By Eliana Dockterman
September 23, 2019

Emmy voters seemed to be as divided over Game of Thrones‘ final season as the rest of the fantasy series’ fans. On the heels of a controversial ending, Thrones took home the prize it most needed to win to cement its place in television history: Best Drama. But, one week after the series picked up 10 Creative Arts Emmys, it only won one other major award at the 71st Primetime Emmy Awards — Best Supporting Actor in a Drama for Peter Dinklage — and the night never quite evolved into the victory lap that many fans were expecting.

It’s a fitting end to a complicated season. Game of Thrones‘ eighth season, which left behind George R. R. Martin’s A Song of Ice and Fire books entirely, was so controversial that some fans started a petition asking HBO to remake the ending. Emilia Clarke expressed at least minor misgivings about her character Daenerys’ arc. Creators David Benioff and D.B. Weiss essentially went into hiding after the finale until the fan response blew over. And yet, clearly even the hate-watchers kept watching, propelling the series to record ratings.

Leading into the Emmys, prognosticators seemed to think the show would either sweep the many categories in which it was nominated and mark the end of the television monoculture or tip-toe away with a couple of smaller wins.

But Emmy voters defied expectations. They opted to dole out a single acting award to the most decorated actor in the show’s cast. On Sunday night, Dinklage set a record for most wins in his category with a fourth trophy. Meanwhile, eight of Dinklage’s cast members, including Kit Harington and Emilia Clarke, walked away empty-handed, and the writers and directors failed to take home any awards for their work on the series.

Instead, the TV Academy opted to shine a light on smaller shows and lesser-known actors, like Killing Eve’s Jodie Comer, who beat Clarke in the Best Actress in a Drama category. Comer was so shocked by the victory she joked in her speech that she hadn’t even invited her parents to the ceremony because she didn’t think this would be her year. (They were watching from home in Liverpool.)

Up-and-coming Ozark actor Julia Garner beat four different Game of Thrones stars (Gwendoline Christie, Lena Headey, Maisie Williams and Sophie Turner) in the Best Supporting Actress in a Drama category. And Pose’s Billie Porter made history as the first openly gay black actor to win in the Best Actor in a Drama category, beating out Thrones’ Kit Harington.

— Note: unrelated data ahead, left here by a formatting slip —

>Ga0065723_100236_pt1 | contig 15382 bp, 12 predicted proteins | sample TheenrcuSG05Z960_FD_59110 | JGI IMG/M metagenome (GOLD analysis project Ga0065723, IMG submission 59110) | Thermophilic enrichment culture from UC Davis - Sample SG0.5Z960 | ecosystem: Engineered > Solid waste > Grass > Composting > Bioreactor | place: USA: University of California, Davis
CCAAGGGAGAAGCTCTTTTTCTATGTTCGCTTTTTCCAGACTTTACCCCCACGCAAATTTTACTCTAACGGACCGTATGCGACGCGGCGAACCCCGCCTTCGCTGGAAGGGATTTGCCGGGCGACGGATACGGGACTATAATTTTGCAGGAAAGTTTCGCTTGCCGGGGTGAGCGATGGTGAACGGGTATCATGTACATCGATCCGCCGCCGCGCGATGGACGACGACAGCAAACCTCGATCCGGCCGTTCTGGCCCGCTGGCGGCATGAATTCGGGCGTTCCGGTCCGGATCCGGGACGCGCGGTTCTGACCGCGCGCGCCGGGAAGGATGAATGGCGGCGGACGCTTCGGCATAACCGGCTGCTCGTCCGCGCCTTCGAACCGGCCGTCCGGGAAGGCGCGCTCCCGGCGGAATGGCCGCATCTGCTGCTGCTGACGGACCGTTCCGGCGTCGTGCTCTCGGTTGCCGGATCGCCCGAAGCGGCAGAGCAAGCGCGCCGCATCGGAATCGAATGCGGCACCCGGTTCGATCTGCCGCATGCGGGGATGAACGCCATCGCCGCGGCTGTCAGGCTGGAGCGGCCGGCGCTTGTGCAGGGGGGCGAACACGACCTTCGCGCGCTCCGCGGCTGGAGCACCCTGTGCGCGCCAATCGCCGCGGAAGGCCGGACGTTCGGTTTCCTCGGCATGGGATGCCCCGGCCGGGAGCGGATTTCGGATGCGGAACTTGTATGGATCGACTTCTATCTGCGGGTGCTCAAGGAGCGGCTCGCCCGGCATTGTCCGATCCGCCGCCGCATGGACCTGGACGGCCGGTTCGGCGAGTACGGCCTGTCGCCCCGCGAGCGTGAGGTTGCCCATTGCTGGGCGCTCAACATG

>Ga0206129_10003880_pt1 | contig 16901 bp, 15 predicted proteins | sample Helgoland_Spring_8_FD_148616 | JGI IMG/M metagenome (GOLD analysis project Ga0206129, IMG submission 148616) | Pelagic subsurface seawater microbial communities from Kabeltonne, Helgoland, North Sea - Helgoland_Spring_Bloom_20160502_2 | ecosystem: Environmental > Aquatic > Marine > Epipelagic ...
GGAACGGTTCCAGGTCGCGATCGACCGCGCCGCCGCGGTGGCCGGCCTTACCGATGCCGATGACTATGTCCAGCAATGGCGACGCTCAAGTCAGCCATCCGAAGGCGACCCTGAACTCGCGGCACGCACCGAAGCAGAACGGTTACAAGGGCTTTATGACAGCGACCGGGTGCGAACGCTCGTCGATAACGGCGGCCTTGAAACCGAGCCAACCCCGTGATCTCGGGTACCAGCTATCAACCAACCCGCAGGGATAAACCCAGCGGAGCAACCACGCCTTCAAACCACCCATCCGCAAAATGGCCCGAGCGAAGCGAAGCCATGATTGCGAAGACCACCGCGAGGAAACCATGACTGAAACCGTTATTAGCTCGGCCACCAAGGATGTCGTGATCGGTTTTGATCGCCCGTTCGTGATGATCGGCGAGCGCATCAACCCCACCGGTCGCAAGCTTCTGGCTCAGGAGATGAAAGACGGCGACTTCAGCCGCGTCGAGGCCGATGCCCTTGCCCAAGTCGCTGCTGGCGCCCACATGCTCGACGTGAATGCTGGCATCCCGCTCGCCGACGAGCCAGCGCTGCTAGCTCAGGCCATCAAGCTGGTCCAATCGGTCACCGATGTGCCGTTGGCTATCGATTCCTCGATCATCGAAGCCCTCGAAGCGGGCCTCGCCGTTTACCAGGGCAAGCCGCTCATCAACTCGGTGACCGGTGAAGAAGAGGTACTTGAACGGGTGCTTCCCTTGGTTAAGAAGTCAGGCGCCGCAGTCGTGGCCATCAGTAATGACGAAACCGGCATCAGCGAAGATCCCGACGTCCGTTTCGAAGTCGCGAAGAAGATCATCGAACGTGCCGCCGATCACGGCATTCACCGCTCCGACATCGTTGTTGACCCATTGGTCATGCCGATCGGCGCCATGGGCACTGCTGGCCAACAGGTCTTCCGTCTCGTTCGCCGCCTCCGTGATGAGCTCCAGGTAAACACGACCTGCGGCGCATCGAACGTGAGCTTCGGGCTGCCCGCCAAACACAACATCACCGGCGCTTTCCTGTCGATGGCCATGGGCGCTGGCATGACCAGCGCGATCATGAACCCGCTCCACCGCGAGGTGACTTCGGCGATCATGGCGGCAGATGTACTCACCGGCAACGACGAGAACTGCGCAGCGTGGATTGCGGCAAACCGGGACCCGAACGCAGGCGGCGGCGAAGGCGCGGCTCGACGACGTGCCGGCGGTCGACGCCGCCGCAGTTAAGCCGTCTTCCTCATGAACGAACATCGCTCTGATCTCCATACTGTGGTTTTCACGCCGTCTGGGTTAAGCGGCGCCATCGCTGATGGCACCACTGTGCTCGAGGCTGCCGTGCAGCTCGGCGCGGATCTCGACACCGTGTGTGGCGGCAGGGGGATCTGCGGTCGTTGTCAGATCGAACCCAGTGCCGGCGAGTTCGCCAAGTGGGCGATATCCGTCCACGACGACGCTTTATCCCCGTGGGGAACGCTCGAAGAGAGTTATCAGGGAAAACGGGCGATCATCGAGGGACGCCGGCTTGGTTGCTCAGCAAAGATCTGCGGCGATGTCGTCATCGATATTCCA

The biggest upset came when Ozark star Jason Bateman single-handedly beat four Game of Thrones directors to win the Best Directing category. Directing seemed like an easy win for Thrones. Yes, you had to turn up the brightness on your screen to really see the Battle of Winterfell. And, yes, there was the coffee cup incident.

But David Benioff and D.B. Weiss (who co-directed one episode), David Nutter and Miguel Sapochnik helmed the biggest and most complicated battle scenes and fights ever to grace the small screen. Sapochnik’s take on the Battle of Winterfell — which has often been compared to the Oscar-worthy Battle of Helms’ Deep in Lord of the Rings: The Two Towers — felt like nothing if not awards bait.

And yet Bateman beat them all. The actor-turned-director sat in his seat staring in disbelief when he realized he had just beaten out the people responsible for one-half of Game of Thrones‘ final season.

Don’t mourn too long for Daenerys Targeryen and Jon Snow, though. They’re not exactly slinking out of pop-culture prominence.

Game of Thrones still holds the record for most Emmys ever won by a television drama or comedy with 59 wins. And with its fourth and final Best Drama win, Thrones ties the category’s record holders — Mad Men, Hill Street Blues, L.A. Law and The West Wing, an impressive group.

We can’t know yet how exactly Thrones will be remembered, especially with several prequel series on the way. But it was the first fantasy series to really attract and sustain the attention of Emmys voters. Before Thrones, the genre was long ignored, considered unserious. In the coming years, new fantasy and sci-fi series will vie for its spot at the awards show, including HBO’s own His Dark Materials adaptation, Amazon’s Lord of the Rings series and Disney’s Star Wars spinoff, The Mandalorian.

Game of Thrones‘ legacy will be complicated. But it certainly changed what we consider “good TV” forever.

Write to Eliana Dockterman at eliana.dockterman@time.com.

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